While I know the path is long and that I still have a ways to go, I take refuge in the commitment I’ve made to live each day as if it really mattered, as if the quality of my life depended on it…because, in reality, it does.

Pain in the neck

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OW Boston

One morning I awoke with pain in my neck.

I shrugged it off, reasoning that it was likely just a short-term kink.

The next morning I awoke with a similar pain.

Again, I engaged my habitual response to discomfort and thought little of it.

This pattern continued, but after a week there was worry that something was wrong, and the worry was strong enough to call me to action.

The first thing I did was Google “Neck Pain.” There were 16.8 million results. I skimmed a few articles from seemingly reputable sources, and gathered that neck pain was fairly common. It was recommended that targeted stretches would likely help, as well as bringing awareness to the general use of the body. The articles suggested being checked over by a professional, as the neck is both delicate and a critical part of everyday functioning.

I did some stretching on my own and tried to pay attention to when I was experiencing pain, but after a few weeks the pain didn’t seem to be diminishing. I didn’t like the idea of going to see a physician; I wanted the pain to just go away, and seeing somebody felt like it would make the pain more “real.” Plus there was the logistics of receiving care… I’d have to research and select a doctor which fit my new health care plan and I’d have to schedule an appointment when I wasn’t traveling, plus there could be follow-up appointments… eh I better just wait it out. It’s not such a big deal, I told myself, I’ll be fine.

However, after a few months the pain was still there, and despite my well-intentioned self-guided efforts, the pain began to increase in intensity.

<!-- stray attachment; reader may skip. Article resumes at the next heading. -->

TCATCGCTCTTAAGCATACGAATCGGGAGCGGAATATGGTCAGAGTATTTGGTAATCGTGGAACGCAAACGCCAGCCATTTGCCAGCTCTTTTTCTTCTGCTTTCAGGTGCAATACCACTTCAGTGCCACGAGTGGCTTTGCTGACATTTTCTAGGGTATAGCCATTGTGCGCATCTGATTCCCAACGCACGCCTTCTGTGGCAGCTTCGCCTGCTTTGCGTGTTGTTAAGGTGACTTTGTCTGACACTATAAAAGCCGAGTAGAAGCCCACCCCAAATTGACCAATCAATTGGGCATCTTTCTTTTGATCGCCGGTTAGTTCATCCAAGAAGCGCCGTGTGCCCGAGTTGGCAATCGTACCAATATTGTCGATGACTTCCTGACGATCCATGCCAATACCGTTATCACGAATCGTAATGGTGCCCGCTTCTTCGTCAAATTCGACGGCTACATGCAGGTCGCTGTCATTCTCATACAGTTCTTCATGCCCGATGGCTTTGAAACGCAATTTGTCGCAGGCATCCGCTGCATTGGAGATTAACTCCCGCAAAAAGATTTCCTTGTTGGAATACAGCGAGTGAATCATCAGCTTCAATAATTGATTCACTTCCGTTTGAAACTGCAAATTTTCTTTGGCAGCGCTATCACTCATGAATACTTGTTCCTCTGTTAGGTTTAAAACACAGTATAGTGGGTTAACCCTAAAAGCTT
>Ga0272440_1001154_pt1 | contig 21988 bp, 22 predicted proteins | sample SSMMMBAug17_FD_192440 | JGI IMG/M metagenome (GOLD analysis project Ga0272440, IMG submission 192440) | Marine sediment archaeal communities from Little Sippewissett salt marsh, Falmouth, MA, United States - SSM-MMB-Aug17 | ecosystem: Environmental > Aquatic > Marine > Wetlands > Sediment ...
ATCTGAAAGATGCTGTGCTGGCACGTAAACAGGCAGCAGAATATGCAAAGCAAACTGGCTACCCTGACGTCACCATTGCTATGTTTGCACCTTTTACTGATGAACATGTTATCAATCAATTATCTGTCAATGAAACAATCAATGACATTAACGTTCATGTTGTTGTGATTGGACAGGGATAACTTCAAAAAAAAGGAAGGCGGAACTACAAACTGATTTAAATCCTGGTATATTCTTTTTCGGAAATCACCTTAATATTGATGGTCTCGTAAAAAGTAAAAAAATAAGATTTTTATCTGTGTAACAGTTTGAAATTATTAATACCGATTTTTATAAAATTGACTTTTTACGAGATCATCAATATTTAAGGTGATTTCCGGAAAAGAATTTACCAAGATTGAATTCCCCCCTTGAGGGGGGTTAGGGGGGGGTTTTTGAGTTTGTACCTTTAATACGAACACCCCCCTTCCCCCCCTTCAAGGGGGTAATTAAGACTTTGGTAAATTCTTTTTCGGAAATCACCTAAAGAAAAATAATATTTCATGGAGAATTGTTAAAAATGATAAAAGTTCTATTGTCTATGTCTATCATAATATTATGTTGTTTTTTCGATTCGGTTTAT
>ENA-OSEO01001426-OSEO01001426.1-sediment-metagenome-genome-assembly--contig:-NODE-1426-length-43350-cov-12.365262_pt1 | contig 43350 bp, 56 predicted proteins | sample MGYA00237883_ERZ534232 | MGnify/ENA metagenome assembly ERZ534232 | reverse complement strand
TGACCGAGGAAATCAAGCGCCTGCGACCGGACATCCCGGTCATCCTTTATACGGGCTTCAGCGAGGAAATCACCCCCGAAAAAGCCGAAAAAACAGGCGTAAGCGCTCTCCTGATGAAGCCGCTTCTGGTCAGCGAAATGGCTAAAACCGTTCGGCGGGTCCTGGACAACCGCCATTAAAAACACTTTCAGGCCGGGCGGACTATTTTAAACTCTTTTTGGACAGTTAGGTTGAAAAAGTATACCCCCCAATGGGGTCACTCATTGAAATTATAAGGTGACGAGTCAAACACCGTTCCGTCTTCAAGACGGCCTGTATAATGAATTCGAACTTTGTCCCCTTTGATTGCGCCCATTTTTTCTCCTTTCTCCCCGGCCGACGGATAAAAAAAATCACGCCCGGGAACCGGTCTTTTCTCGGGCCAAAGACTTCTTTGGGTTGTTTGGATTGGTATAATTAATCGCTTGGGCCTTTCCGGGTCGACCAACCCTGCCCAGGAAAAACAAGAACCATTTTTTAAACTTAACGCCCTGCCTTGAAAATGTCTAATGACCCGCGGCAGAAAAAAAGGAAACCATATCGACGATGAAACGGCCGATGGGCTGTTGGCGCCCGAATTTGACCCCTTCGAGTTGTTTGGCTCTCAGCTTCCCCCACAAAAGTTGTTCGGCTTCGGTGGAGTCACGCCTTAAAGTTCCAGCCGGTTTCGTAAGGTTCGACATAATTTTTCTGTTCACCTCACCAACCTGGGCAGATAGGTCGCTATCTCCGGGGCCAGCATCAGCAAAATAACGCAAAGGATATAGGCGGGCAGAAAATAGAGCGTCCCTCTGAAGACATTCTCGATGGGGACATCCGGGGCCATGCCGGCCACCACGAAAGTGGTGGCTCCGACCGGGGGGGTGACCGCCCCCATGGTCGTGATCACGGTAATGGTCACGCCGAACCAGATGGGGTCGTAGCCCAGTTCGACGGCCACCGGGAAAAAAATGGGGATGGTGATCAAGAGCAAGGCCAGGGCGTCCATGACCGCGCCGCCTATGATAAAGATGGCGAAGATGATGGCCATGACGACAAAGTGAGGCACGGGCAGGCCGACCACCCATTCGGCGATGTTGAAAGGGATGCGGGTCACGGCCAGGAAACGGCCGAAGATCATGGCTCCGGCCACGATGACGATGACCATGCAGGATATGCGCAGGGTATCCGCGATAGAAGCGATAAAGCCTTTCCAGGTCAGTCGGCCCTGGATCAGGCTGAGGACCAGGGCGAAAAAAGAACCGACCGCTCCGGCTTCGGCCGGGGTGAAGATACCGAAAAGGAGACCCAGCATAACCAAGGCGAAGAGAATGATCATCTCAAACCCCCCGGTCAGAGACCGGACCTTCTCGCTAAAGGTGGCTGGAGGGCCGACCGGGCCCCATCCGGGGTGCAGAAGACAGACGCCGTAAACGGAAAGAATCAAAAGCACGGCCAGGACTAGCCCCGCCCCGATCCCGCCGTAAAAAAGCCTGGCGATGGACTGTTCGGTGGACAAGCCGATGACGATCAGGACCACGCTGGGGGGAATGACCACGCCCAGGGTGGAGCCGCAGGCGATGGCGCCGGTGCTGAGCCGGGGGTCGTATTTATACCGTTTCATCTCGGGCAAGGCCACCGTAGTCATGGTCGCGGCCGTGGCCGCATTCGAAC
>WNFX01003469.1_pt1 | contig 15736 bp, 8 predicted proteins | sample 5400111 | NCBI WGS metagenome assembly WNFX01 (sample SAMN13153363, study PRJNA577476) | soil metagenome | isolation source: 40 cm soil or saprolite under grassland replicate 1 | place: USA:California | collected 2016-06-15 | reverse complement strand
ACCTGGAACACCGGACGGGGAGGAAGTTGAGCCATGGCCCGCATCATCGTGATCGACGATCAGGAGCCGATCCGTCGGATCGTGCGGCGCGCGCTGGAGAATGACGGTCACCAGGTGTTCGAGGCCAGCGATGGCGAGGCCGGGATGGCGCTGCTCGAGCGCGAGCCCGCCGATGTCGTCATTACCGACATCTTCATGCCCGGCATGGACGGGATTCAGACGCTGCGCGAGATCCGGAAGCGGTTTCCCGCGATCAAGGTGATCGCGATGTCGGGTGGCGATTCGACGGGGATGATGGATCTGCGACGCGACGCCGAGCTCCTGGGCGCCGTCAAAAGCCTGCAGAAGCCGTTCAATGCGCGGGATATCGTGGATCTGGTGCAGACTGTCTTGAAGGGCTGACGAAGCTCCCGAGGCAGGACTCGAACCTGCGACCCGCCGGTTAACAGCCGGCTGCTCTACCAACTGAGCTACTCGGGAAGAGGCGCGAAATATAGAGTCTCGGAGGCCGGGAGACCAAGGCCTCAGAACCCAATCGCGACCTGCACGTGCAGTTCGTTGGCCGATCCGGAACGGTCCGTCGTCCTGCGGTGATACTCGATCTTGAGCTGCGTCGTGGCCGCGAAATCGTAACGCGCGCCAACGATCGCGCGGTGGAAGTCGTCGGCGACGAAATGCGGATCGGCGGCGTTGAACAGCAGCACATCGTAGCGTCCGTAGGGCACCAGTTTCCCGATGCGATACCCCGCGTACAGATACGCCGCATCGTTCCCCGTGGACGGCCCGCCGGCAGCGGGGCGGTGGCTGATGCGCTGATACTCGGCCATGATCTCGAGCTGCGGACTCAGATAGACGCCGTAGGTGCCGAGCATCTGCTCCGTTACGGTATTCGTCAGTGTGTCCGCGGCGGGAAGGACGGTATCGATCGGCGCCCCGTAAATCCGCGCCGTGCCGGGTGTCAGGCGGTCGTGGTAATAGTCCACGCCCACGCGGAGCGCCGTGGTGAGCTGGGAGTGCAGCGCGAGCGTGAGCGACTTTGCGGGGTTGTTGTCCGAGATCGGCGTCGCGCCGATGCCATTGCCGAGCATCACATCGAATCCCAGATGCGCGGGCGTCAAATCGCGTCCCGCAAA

Eventually, I gathered the willpower to seek out help from a few professionals: a Physical Therapist, an Alexander Technique teacher, and a Chiropractor.  They were each very useful in their own right, and afterwards I was tasked with continuing the healing on my own by following specific stretching instructions, and paying close attention to the times during the day when I felt pain, especially time spent on the computer.

Despite a strong resolution to pay attention to my body while at the computer, it was difficult to remember. I had been using a mindfulness bell while working, and had the insight to pair the sound of the bell with a check-in on my body. This worked well. The first thing I noticed was how often my shoulders were unnecessarily raised while typing. The second thing I noticed was how often I was not sitting upright evenly on my sit bones. With practice these two habits became easier to notice, and over time I found myself adjusting on my own, without the aid of the bell to remind me.

I felt encouraged by my discoveries, and thought that soon I would likely be pain free.

But the pain continued, albeit to a slightly lesser extent.

I continued paying attention to the sensation of pain, and then began to notice it was not distributed evenly throughout my neck. Pain was felt more on the left side than the right. This was perplexing to me, as while sitting at the computer I seemed to be using my body evenly.

So I paid more attention to my body away from the computer. Being left-handed I reasoned that that might be an influence, and sure enough I was writing in a paper journal one evening and noticed the whole left side of my neck and shoulder were stiff while writing. I smiled.